A farm in Ceredigion has become one of Wales' first carbon neutral farms, generating its own electricity from solar power.
Family-run Blaencamel Farm at Aberaeron is now able to produce enough power to run the farmhouse, shop and farm.
It has installed 39 solar panels on the barn, is introducing solar irrigation and is building an electric tractor.
A farming union said more funding was needed to tackle "high start-up costs" of using such technology.
Organic vegetable farmer Peter Seggers is encouraging other farmers to consider the benefits of renewable energy to cut down on rising costs.
Sustainability has been at the heart of 50-acre Blaencamel Farm's ethos for the last 36 years. But after the installation of the solar panels, the farm now generates 80% more electricity than it needs.
And the farm also makes extra money by selling this surplus electricity back into the National Grid under a feed-in tariff scheme.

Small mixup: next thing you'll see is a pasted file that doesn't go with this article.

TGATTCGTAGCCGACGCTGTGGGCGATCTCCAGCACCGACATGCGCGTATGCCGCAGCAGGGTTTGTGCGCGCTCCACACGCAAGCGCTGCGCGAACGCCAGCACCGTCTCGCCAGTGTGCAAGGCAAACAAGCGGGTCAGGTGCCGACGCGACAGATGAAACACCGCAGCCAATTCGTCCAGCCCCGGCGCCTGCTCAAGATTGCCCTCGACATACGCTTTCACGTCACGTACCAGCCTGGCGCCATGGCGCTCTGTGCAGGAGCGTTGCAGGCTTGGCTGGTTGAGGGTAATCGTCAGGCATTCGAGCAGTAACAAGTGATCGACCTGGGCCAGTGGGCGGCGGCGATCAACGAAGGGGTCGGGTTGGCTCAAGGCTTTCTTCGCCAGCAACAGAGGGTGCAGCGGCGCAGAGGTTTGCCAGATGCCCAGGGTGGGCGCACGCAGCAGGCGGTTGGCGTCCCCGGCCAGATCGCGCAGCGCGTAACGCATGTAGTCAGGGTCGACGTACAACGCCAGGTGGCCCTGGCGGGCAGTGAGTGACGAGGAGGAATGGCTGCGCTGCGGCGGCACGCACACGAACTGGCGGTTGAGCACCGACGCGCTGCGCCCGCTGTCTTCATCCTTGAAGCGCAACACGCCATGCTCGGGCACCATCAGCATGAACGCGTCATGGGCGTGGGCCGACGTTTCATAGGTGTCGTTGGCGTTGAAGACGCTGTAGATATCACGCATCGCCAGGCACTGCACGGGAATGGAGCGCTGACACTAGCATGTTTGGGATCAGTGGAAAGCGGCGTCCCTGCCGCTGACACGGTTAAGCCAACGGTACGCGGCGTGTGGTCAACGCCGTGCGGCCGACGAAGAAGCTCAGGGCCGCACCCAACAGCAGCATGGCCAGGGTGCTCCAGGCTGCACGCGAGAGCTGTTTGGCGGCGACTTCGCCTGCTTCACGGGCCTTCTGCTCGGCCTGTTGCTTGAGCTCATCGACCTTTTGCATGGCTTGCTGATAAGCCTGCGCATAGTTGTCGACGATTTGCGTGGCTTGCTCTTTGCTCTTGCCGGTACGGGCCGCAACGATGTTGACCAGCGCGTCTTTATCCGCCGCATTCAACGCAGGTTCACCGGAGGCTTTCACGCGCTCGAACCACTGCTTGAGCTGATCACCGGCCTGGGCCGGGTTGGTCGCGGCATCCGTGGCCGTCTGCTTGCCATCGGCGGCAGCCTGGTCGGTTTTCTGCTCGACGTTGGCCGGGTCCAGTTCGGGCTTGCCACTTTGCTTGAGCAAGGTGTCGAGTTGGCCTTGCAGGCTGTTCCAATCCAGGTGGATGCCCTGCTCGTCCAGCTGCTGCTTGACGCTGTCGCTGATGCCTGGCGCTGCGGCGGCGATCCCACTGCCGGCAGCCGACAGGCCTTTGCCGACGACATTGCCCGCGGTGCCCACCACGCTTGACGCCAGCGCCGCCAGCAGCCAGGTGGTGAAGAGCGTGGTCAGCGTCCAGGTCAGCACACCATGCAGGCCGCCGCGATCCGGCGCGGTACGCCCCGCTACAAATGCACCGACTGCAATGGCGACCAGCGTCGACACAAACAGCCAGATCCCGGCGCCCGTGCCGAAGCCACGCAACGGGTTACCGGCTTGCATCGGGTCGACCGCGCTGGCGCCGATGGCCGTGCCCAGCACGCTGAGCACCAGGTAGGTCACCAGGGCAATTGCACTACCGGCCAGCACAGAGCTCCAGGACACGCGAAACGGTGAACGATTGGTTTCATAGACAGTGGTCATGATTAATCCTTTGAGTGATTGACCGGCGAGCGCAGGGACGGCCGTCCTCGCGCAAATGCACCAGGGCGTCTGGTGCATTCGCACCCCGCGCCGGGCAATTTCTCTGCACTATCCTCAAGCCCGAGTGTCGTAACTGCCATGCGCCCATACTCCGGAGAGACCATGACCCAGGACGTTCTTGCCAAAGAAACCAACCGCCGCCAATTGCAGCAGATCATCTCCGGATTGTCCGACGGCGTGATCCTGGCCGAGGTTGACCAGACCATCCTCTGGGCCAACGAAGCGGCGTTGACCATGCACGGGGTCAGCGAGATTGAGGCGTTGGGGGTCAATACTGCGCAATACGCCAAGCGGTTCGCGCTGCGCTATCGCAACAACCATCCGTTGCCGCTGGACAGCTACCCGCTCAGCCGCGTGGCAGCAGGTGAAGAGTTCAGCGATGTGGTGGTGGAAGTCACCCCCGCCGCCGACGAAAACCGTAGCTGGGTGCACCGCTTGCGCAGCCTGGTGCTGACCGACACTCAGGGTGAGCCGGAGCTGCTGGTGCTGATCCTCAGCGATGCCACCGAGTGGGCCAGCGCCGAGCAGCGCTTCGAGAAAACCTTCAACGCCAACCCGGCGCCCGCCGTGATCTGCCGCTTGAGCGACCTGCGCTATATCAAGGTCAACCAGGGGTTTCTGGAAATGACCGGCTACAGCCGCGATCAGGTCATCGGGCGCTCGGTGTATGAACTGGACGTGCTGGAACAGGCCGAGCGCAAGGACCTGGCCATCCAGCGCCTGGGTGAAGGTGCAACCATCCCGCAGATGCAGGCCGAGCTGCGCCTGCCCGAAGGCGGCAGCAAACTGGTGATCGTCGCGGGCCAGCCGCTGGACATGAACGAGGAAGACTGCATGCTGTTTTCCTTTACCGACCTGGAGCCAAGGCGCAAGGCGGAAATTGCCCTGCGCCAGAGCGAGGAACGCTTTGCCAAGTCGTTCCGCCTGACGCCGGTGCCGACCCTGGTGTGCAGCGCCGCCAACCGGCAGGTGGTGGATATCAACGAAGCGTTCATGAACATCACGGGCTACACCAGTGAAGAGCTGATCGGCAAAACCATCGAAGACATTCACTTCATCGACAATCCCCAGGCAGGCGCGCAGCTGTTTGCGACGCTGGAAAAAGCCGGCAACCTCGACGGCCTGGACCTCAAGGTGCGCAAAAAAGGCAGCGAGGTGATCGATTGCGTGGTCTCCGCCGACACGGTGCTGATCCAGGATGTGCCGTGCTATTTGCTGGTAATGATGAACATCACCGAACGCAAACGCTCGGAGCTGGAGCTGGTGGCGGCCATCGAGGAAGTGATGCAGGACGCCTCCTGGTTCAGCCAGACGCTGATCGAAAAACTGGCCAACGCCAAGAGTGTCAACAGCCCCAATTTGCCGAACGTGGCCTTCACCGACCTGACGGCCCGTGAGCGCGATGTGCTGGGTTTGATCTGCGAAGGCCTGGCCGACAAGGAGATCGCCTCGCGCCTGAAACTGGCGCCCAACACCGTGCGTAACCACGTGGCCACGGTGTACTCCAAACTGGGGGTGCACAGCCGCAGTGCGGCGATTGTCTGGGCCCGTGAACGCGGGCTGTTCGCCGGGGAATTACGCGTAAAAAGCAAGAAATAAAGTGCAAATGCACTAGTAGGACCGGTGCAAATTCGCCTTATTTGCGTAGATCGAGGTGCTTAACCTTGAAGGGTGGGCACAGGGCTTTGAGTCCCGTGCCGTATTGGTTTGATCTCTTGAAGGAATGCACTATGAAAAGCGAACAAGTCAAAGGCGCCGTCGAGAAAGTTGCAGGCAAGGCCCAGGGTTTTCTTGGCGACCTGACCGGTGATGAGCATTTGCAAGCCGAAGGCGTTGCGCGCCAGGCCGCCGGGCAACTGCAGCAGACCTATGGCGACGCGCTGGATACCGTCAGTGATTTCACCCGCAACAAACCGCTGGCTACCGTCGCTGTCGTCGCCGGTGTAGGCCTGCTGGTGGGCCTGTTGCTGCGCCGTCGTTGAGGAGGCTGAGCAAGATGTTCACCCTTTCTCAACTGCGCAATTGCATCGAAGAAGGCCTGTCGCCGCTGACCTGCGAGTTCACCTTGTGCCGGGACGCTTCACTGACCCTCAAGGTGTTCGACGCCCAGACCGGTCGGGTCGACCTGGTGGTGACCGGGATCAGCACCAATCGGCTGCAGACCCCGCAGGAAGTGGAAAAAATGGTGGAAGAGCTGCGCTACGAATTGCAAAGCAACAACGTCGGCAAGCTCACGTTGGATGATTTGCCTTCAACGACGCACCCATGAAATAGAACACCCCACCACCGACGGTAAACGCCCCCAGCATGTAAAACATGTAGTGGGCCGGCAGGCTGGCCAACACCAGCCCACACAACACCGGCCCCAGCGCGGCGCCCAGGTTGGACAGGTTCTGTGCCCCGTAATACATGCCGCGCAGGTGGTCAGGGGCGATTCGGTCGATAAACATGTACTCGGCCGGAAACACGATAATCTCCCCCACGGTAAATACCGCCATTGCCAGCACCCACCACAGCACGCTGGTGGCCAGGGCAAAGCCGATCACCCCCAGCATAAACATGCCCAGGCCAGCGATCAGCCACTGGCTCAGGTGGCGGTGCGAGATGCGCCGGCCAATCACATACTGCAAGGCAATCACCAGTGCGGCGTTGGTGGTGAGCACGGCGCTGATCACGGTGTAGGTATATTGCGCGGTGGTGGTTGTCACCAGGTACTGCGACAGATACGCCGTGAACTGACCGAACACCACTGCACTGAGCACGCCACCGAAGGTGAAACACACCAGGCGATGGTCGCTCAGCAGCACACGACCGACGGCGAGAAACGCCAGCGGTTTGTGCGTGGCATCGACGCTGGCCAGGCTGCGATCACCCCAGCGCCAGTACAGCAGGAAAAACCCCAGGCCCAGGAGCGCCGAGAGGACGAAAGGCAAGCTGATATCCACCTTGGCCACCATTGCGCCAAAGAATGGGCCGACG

Mr Seggers said the solar panels have been a "huge success" for the business.
He is now building an electric tractor, which will be powered by renewable energy.
"We've always grown foods using recycled materials and home-made compost rather than importing foreign fertilisers," he said.
"The solar PV panels are simply the next step in our eco-journey which will continue as long as we're farming."
Mr Seggers and his partner Anne Evans spent £30,000 on creating their 8.2 kilowatt system.
The farm was fully powered and earning money through the feed-in tariff scheme in the same week as the 210 watt panels were installed.
Mr Seggers said he will be advising other farmers to do the same.
"It is crucial that people see that renewable energy works and is accessible and affordable," he said.
"Farmers need to be wise and anticipate the rising cost of energy, putting in place the systems they need while the government is still offering a financial incentive to do so.
"I encourage all farmers to act quickly. If you have the cash, invest it in your farm's future and look into renewable energy."
The Farmers' Union of Wales (FUW) said it supported the generation of energy by renewable processes to reduce dependency on fossil fuels.
But a spokesman added that any new technology suffers from "poor infrastructure and high start-up costs which act as barriers to uptake."